Arlington Police Chief Frederick Ryan, a leader in the movement to involve police in fighting addiction, deployed the town's public alert system Monday evening to invite opioid users and their families to attend a meeting on Vivitrol, a drug used to treat addiction.
Monday's robo-calling marked the first time the Police Department has used the "Arlington Alerts" emergency system to send a message about one of its twice-monthly meetings on opioid abuse.
"I would argue it is an emergency," Ryan said. "We've already had three overdoses in January." All three were saved by the overdose-reversing drug Narcan, he said.
Ryan said recorded phone calls started going out at 5 p.m. to the 19,777 households enrolled in the service, inviting them to a community meeting from 7 to 8 p.m. Tuesday at the Whittemore-Robbins House, 670R Massachusetts Ave. The alerts can be used for incidents such as snow emergencies, evacuations, large-scale water interruptions, or major meetings, and more, according to the town's website.
The meeting is focused on Vivitrol, a monthly injection that blocks the pleasurable feelings from opioids and alcohol. The Police Department has partnered with Square Medical Group , a Watertown treatment provider, to offer Vivitrol to Arlington residents. Katherine S. Gorham, a psychiatric nurse practitioner from the practice, will speak at the meeting.
"Many have found this to be the key to their recovery," Ryan said. "We're trying to get the word out there that there is this medication-assisted treatment option available."
He said Vivitrol, which costs $1,000 for a monthly dose, is less well-known than other medications to treat addiction, methadone and buprenorphine (best known by the trade name Suboxone).
For up to 28 days after getting a Vivitrol shot, an addict can't get high and will be less likely to experience cravings. This can create an opening for addicts to rebuild their lives — but treatment professionals caution that counseling and other help with the social and emotional aspects of substance abuse are essential to success. Prison officials throughout Massachusetts have started offering it to addicts before release. Vivitrol doesn't produce a high and can't be diverted to street use.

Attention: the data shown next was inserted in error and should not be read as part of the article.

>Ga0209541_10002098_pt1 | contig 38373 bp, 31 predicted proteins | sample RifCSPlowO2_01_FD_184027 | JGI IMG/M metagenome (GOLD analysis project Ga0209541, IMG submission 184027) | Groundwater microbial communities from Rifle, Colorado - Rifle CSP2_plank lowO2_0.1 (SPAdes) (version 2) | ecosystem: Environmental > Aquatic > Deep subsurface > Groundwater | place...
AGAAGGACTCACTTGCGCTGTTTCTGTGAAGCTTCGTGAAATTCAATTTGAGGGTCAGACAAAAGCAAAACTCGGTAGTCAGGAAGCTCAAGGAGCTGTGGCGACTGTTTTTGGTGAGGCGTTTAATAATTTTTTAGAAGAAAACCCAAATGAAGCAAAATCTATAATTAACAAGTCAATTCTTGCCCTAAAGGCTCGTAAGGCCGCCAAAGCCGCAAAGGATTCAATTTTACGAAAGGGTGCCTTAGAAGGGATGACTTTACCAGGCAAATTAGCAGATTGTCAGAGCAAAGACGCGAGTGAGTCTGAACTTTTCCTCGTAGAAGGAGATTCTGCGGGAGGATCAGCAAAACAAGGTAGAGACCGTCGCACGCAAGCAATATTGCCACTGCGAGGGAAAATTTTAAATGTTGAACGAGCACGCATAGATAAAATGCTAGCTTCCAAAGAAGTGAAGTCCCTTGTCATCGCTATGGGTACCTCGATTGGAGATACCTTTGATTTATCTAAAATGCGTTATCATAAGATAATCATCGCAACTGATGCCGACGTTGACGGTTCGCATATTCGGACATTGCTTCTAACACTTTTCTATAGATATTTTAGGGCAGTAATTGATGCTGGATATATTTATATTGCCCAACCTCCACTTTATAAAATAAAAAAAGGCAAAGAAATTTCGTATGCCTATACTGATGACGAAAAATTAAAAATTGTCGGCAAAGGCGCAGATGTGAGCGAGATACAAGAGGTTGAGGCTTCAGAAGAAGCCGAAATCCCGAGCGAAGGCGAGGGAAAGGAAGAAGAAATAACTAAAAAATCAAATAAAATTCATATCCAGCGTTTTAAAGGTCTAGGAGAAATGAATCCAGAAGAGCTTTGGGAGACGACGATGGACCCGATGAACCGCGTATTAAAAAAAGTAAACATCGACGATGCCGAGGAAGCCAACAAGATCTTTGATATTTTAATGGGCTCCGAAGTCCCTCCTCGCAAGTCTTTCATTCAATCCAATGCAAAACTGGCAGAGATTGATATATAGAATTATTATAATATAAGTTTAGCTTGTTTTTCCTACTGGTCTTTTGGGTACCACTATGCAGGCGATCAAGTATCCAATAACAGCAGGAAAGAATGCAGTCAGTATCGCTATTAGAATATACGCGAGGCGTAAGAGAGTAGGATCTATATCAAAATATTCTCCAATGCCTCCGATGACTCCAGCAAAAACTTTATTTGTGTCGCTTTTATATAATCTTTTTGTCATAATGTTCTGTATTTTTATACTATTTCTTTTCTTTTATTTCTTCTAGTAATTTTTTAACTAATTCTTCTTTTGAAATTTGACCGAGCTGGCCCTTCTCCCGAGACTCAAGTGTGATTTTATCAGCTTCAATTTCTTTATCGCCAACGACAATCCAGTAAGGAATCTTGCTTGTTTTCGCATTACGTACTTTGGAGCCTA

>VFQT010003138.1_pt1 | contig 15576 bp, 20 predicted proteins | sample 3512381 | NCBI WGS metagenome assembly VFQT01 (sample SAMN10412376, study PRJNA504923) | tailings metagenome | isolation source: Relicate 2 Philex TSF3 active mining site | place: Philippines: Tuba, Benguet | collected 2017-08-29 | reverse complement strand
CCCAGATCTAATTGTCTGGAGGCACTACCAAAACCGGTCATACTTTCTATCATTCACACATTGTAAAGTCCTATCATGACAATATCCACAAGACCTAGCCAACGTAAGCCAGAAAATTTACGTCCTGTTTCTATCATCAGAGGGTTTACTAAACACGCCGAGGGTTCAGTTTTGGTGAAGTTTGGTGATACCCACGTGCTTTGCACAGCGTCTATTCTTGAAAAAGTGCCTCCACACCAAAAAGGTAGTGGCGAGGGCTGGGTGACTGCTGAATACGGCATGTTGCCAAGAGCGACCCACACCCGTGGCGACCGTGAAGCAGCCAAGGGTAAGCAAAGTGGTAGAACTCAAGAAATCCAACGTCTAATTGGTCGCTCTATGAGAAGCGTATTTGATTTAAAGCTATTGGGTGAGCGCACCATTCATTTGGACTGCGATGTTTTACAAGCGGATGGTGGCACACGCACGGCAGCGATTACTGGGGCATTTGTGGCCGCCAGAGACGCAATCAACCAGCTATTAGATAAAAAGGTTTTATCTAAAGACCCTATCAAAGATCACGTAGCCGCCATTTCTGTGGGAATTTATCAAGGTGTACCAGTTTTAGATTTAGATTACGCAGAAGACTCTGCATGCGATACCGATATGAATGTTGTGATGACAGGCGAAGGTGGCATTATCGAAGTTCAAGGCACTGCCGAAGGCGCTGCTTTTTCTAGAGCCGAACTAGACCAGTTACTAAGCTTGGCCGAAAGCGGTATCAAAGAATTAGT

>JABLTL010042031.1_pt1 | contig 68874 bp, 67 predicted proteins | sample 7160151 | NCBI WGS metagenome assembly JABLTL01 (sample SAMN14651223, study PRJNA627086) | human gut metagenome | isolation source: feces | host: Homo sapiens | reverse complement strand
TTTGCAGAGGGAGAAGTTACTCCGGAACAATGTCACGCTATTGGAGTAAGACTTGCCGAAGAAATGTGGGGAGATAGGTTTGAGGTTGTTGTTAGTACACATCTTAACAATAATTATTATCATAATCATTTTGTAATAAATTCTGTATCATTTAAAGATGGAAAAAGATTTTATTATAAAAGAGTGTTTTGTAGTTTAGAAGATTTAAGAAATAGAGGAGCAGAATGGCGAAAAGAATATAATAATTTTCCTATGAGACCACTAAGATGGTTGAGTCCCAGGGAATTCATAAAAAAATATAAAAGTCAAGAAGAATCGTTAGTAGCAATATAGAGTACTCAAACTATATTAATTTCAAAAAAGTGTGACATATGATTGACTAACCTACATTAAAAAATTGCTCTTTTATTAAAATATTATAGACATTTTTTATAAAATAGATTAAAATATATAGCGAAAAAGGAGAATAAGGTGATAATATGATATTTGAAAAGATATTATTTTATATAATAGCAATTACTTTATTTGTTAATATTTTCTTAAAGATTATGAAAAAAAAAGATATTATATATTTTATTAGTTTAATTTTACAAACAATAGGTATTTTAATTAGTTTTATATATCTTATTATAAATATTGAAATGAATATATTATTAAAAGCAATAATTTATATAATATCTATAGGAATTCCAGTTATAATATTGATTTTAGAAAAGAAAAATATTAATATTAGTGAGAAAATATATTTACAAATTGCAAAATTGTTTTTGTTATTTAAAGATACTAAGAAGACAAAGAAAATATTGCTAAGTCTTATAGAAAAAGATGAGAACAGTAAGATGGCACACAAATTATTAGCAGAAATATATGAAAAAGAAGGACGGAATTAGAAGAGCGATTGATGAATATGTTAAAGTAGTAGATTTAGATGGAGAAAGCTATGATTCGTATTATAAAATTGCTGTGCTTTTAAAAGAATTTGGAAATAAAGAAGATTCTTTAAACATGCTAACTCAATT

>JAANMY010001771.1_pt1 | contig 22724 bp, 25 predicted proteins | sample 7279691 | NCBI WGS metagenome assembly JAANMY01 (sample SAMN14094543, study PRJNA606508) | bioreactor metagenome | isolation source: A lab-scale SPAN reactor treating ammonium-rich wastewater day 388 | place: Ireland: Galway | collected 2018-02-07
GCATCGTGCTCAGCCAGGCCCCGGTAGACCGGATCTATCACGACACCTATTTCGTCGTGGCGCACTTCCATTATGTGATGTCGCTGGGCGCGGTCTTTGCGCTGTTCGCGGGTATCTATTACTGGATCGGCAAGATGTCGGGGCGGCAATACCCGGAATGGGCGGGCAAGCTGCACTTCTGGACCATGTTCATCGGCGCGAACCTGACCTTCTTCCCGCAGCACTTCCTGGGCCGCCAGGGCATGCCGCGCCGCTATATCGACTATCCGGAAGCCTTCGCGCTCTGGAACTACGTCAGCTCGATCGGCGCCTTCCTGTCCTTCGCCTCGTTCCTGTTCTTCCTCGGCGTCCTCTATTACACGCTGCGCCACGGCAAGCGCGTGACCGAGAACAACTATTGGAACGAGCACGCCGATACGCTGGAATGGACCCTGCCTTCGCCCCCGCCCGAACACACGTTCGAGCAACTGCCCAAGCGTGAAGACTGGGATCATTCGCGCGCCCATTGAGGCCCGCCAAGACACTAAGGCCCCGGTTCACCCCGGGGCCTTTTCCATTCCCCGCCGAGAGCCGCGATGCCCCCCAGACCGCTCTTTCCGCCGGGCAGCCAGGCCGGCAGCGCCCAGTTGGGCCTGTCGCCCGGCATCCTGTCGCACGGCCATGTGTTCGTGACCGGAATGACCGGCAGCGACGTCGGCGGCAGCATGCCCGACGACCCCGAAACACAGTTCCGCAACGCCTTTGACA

But the drug — approved for opioid addiction in 2010 — has not been studied as thoroughly as methadone and buprenorphine. It's not known the optimal number of months a patient should take Vivitrol, whether cravings return after the injections stop, and how its long-term effectiveness compares with other treatments.
Tuesday's meeting is among a series of twice-monthly community gatherings called Arlington Community Training and Support, or Arlington ACTS, which are part of the police's initiative to combat opioid addiction, started in July.
Unlike the well-known Gloucester police program, in which addicts seeking help come to the police department, the Arlington program reaches out to people whom the police know to be addicts. That includes customers of people arrested for drug dealing. A social worker embedded with the department contacts them directly and offers help getting treatment.
In addition to talking about Vivitrol, officials at the meeting also will provide free doses of Narcan, the opioid-reversing drug.
Arlington recorded six overdose deaths during the first six months of 2015, but only one during the second half of the year, Ryan said. He credited the department's efforts to distribute Narcan and train people in its use. Emergency workers saved 29 overdose victims in 2015, and in several other cases found evidence that someone else had administered the drug, he said.
"We're going to do everything we can to have zero fatal [overdoses] in 2016," Ryan said.